return malloc(sz);
    }
};
  
void* operator new[](size_t sz)
{
    cout << "global new[] for size" << sz << '\n';
    return malloc(sz);
}
  
void* operator new(size_t sz)
{
    cout << "global new for size" << sz << '\n';
    return malloc(sz);
}
  
int main()
{
    Gfg* p1 = new Gfg;
    delete p1;
    Gfg* p2 = new Gfg[10];
    delete[] p2;
}

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Output: 
class-specific new for size 4
class specific new[] for size 40

The program worked for the following reasons:
The C++ standards state that “If a class has a class-specific allocation function, it is the function that will be called, not the global allocation function. This is intentional: the class member is expected to know best how to handle that class”. It means, when the new expression looks for the corresponding allocation function, it begins at class scope before examining the global scope, and if the class-specific new is provided, it is invoked. Else it checks for the global scope and invokes it. If the global scope new function is not present, it will invoke the built-in new function. Henceforth, the candidate functions do not have the same precedence in the above example and hence it compiles without any error.

Can the programmer invoke the global new operator even if the class-specific new operator is defined?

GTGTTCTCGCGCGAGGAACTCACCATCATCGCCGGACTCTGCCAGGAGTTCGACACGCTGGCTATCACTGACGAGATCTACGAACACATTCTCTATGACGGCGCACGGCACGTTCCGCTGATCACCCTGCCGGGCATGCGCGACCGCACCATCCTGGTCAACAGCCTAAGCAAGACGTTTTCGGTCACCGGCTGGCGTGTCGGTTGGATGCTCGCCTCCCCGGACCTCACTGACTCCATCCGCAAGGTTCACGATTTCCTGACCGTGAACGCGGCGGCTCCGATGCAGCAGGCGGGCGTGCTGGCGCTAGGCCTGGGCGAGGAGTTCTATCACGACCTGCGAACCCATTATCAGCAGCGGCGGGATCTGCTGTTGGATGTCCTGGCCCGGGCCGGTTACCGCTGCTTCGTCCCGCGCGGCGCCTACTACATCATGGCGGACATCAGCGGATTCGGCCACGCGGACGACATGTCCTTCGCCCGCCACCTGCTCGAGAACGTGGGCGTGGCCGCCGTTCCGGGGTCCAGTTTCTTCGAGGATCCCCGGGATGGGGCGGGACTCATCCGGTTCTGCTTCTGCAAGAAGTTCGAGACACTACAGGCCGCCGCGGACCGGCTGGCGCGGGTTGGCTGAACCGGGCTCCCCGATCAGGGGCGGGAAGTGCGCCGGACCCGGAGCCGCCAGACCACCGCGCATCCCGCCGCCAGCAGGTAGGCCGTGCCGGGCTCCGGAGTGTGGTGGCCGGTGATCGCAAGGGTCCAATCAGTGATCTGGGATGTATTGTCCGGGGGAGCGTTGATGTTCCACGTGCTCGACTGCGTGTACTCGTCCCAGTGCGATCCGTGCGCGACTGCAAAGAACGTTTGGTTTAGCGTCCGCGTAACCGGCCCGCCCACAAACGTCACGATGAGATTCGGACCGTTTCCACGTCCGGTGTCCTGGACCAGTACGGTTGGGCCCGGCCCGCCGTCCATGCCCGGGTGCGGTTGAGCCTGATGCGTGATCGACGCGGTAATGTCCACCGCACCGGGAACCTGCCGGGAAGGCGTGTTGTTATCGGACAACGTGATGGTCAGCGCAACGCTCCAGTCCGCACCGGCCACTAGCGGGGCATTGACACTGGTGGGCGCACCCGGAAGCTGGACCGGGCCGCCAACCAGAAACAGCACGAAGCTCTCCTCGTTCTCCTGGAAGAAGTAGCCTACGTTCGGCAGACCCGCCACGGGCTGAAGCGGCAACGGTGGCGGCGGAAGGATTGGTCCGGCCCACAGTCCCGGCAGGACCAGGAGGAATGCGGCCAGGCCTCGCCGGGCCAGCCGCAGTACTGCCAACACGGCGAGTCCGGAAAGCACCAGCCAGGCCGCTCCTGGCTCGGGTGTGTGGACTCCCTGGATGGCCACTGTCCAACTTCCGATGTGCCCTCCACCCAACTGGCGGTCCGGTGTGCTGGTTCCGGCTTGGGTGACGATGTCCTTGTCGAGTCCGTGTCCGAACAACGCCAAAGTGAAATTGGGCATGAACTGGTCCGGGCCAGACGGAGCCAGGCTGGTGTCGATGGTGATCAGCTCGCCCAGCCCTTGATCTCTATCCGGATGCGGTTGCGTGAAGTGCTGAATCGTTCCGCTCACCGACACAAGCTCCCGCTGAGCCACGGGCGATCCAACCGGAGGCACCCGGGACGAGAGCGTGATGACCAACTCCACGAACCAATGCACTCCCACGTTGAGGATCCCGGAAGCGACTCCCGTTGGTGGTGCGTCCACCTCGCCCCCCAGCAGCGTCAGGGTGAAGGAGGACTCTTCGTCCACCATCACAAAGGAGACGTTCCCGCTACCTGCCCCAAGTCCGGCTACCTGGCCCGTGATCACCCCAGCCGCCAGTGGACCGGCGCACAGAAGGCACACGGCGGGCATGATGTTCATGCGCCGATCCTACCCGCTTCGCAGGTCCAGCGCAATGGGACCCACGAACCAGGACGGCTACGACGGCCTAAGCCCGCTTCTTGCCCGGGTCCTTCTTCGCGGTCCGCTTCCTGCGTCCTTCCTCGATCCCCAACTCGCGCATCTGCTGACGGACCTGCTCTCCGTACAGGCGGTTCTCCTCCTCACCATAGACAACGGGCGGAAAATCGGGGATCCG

Yes. C++ provides the scope-resolution operator for that purpose. If the new operator is preceded with the scope resolution(::) operator, the compiler searches for the operator new in the global scope.

What happens if the new operator is not defined in the global scope and you are calling the new operator using the :: unary operator?
The compiler will invoke the built-in new function. The following example demonstrates how it works. It does contain the class-specific operator new but the global operator new. Henceforth, while invoking ::new, the compiler invokes the standard library new function.

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#include <iostream>
#include <stdio.h>
#include <stdlib.h>
using namespace std;
  
class Gfg {
public:
    int a;
    void* operator new(size_t sz)
    {
        cout << "class-specific new for size " << sz << '\n';
        return malloc(sz);
    }
  
    void* operator new[](size_t sz)
    {
        cout << "class-specific new[] for size " << sz << '\n';
        return malloc(sz);
    }
};
  
void* operator new[](size_t sz)
{
    cout << "global new[] for size " << sz << '\n';
    return malloc(sz);
}
  
int main()
{
    Gfg* p1 = ::new Gfg;
    cout << "Allocated sie of p1: " << sizeof(*p1) << endl;
    delete p1;
    Gfg* p2 = ::new Gfg[10];
    delete[] p2;
}

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Output:
Allocated sie of p1: 4
global new[] for size 40

Why C++ provides this extensibility for new function?

  1. Performance: The built-in memory allocator function is a general purpose function and it fits for predefined data-types. For user-defined data-types that have very specific data to be allocated, and by customizing the way they’re allocated you can speed up memory management considerably.
  2. Debugging & statistics: Possessing the control over the way the memory is being spent provides great flexibility for debugging, statistics and performance analysis.

These are some of the various reasons to make the programming easier while solving complex problems.